ip
Sep 24, 2012 12:18pm
" Let them get over Mumbai " Sorry to burst your bubble pal. Mumbai changed everything. Keep dreaming.
Naveen Kumar
Sep 24, 2012 01:54pm
"it has been said that Indians prefer a ?general in power in Pakistan?" I don't think Indians(atleast those in Govt) prefer Generals in power in Pakistan . It is in the interest of Generals in Power to maintain a hostile posture and cultivate adversarial public feelings towards India as otherwise they won't be able to justify their job's utility and why their position ought to be bestowed with a higher State power than those of popularly elected politicians . Generals are better at doing wars than making long-term peace.
Murthy
Sep 24, 2012 04:14pm
When the two meet, there will be some "blah, blah" and nothing significant is going to happen. The much hyped event will be proved a futile exercise!
Nina
Sep 24, 2012 09:08am
The author is reading too much into the ramifications of Dr Singhs possible visit. What will it change? Not much I think. I agree that it will help peace in the subcontinent but then conflict in South Asia was usually triggered by us and not the Indians, right? And so what if he was born in current day Pakistan. Musharraf was born in Delhi but that didn't stop him from planning Kargil.
Ash
Sep 24, 2012 06:45am
The author seems to suggest that, stability of Pakistan is a function of India. This is not the case. Stability of Pakistan is a function of its internal issues and how it deals with them. Pakistanis across forums fail to understand that Mumbai has changed everything. No longer do we 'want stability' in Pakistan. We more importantly want Pakistan to 'deal' with its internal problems. Hence, from now on, trade and business yes. But, anything else will need Pakistan to show progress in Mumbai case.
Rohan
Sep 25, 2012 01:28pm
Being an indian i think there is no need to have good relationship with pakistan. There is no benefit to india at all. Pakistan govt have no control over their Army and so even if we become brothers again the Pak army generals will never back that and they will always hurt india to maintain their importance. eventually we will keep getting back stabbed. Why is the idiot Manmohan wasting time on pakistan when there are bigger economic issues to tackle. We really need a BJP government under Narendra Modi leadership please.
Ahmed Rehan
Sep 25, 2012 01:53am
No peace without resolving Kashmir issue.
Rahul Bhardwaj
Sep 24, 2012 09:03am
Dear Arvind, Peaceful bilateral relationship between two neighbouring nation has been long awaited, but do you think the process of talks should start without any confidence building steps? (Here i am referring to fast trial of those who are accused in 26/11 case) This will be very disappointing if Mr. Singh visit's Pakistan without any satisfactory results in the case registered against the accused persons of one of the most condemned terrorist attack of the decade.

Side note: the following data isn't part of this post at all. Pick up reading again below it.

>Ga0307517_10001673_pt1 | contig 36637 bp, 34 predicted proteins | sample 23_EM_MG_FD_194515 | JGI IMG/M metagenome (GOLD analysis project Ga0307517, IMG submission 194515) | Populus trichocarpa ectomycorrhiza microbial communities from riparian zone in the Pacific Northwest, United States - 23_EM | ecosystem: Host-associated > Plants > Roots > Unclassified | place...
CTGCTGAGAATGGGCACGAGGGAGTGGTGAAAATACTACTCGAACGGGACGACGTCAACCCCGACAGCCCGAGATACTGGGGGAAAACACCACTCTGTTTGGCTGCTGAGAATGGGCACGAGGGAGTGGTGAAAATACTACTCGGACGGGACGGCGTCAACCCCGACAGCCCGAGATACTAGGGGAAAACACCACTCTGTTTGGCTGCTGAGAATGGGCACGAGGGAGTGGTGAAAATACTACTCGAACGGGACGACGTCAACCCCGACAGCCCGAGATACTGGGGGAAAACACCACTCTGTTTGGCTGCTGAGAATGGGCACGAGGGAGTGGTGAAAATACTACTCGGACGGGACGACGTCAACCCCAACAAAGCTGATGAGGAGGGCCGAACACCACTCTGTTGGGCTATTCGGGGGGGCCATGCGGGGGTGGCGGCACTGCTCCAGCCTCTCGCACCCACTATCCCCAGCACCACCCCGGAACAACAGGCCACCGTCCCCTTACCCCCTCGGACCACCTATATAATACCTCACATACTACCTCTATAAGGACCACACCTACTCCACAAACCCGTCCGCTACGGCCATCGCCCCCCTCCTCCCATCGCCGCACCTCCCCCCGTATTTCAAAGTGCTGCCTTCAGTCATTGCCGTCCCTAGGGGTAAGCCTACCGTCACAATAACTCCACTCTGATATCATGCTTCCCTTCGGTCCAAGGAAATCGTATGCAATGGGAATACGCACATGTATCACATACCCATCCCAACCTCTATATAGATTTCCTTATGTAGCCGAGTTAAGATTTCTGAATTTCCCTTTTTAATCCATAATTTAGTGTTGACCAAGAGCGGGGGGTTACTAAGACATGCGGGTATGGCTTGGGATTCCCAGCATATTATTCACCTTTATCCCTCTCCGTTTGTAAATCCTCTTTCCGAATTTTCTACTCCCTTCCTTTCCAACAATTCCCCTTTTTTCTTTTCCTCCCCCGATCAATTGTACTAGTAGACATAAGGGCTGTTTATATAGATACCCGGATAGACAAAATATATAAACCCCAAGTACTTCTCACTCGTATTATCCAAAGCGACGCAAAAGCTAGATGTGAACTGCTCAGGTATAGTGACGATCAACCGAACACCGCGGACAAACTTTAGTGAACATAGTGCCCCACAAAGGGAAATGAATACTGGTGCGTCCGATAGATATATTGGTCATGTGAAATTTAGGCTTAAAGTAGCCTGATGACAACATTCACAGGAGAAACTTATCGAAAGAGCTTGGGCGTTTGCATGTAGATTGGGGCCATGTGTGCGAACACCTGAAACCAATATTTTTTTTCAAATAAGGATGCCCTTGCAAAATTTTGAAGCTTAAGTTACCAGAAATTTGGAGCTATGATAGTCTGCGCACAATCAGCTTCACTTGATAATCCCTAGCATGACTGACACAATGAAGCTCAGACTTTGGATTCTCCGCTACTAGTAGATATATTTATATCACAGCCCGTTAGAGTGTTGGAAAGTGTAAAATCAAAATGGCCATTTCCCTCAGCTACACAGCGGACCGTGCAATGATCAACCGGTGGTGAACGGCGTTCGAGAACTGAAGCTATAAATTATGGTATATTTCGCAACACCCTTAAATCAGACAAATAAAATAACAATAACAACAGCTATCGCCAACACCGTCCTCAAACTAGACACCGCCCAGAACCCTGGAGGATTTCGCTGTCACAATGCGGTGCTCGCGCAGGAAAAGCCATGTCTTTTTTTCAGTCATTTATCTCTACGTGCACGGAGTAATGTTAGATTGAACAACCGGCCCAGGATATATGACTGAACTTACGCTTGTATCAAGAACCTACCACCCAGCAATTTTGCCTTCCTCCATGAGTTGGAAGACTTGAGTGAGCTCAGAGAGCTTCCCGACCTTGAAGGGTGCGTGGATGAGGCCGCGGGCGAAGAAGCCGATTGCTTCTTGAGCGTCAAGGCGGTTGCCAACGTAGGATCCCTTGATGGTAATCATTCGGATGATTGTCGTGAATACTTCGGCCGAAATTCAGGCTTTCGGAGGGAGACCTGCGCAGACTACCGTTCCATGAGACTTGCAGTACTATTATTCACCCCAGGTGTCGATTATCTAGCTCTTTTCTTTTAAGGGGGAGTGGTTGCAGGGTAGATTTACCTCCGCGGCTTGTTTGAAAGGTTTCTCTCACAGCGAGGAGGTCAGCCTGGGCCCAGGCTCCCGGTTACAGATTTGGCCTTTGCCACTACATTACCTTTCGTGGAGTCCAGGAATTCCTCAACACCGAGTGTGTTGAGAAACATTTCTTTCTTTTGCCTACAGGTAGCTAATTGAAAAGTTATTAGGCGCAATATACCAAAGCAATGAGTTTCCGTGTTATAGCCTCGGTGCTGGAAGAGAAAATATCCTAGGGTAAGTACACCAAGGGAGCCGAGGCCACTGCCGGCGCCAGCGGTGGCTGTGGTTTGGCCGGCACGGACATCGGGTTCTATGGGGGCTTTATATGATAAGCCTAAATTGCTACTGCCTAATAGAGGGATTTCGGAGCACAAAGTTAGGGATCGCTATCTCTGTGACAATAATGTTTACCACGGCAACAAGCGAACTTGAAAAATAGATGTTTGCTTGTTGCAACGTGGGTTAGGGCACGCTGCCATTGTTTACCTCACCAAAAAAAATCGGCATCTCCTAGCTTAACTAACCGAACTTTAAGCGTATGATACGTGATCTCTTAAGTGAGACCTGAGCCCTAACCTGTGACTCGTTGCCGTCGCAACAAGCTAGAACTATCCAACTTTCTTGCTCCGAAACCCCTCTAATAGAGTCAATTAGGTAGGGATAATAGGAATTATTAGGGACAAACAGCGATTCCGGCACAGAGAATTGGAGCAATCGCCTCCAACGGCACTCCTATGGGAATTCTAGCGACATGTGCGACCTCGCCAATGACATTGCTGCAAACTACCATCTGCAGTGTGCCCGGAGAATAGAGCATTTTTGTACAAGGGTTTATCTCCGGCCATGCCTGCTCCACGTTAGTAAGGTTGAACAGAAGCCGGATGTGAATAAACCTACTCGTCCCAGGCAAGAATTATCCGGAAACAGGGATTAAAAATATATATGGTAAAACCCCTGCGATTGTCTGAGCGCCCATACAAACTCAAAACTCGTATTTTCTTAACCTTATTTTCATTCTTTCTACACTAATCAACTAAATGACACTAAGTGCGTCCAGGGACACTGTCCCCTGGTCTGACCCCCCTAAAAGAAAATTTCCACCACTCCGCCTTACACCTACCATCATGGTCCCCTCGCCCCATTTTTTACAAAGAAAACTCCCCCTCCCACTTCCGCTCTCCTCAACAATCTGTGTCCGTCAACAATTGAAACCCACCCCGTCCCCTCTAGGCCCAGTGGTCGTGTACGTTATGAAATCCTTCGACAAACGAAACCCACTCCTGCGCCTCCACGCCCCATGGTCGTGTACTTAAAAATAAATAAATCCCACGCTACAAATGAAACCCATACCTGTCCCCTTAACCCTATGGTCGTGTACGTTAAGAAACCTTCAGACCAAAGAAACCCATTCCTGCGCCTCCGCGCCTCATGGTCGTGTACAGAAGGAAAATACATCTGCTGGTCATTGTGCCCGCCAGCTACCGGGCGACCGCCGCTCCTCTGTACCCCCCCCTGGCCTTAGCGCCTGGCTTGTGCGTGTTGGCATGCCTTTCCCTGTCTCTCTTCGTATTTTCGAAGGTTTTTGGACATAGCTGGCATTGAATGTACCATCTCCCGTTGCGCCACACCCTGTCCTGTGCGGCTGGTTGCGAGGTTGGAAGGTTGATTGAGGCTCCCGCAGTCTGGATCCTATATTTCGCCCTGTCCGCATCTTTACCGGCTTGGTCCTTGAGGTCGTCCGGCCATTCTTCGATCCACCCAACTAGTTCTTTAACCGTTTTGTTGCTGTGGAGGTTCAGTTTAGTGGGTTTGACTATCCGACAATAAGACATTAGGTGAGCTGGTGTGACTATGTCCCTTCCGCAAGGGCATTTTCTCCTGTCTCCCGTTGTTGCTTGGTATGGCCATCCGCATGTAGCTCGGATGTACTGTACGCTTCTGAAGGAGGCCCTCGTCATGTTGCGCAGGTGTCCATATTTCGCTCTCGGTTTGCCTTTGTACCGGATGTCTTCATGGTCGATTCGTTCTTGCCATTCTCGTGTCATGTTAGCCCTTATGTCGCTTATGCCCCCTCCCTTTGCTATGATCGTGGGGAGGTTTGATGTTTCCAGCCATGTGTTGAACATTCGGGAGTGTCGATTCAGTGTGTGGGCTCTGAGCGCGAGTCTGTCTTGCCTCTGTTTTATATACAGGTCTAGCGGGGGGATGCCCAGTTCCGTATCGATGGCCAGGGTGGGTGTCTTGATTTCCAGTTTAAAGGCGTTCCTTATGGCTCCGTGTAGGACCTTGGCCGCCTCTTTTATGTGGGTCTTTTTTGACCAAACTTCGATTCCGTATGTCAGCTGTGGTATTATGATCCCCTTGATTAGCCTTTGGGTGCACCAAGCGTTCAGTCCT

Imran
Sep 24, 2012 10:04am
Oh yaar don't send Singh over. Keep him there.
sraz45
Sep 24, 2012 08:20am
I agree, and yet I think the court proceeding against those who plotted the Mumbai attacks should be be brought to the courts sooner. It would clear the air of suspicion in the mind of Indians at large. It's time that Pakistan expedites this issue.
Arvind Das
Sep 24, 2012 04:18am
I must admit that Pakistan on its behalf has done a lot to initiate normalization of relationship between the two countries. India must reciprocate - this is what decency demands.
mOHINDER SANDHU
Sep 24, 2012 05:59pm
India will never get over with mumbai carnage.That was the most cowardly act executed by pakistani perpetrators.Your waiting for Dr. manmohan singh is futile.
Blazer_UK
Sep 24, 2012 12:21pm
As NFP said last week about Pakistan... "We as a nation have for long been staring into the abyss. But what many of us believe is a vision of some kind of a Muslim reawakening is in actuality just the abyss staring right back." Understand this and you might have a chance as a country, ignore this and prepare to reap the whirlwind!
Honest Babe
Sep 24, 2012 05:54pm
Thank you!
Krishna
Sep 24, 2012 11:16pm
Are you kidding? We may forgive but will never forget Mumbai.
Rattan
Sep 24, 2012 12:51pm
I dont care what the press makes of the peace deal.i dont care what the politicians on both sides do to bring peace.I only know one thing and that is India will never relax again at the borders.once bitten twice shy.we can afford another war but not under the disguise of friendship.The bone of contention will always be Kashmir.
mOHINDER SANDHU
Sep 24, 2012 06:03pm
we will never do that,remember it is not india that is sending mr. manmohan singh to pakistan,it is pakistan that is requesting over and over again for Dr. manmohan singh to visit
Ash
Sep 24, 2012 04:32pm
It will not benefit India at all. We don't want our PM to visit Pakistan who support terrorist against our country.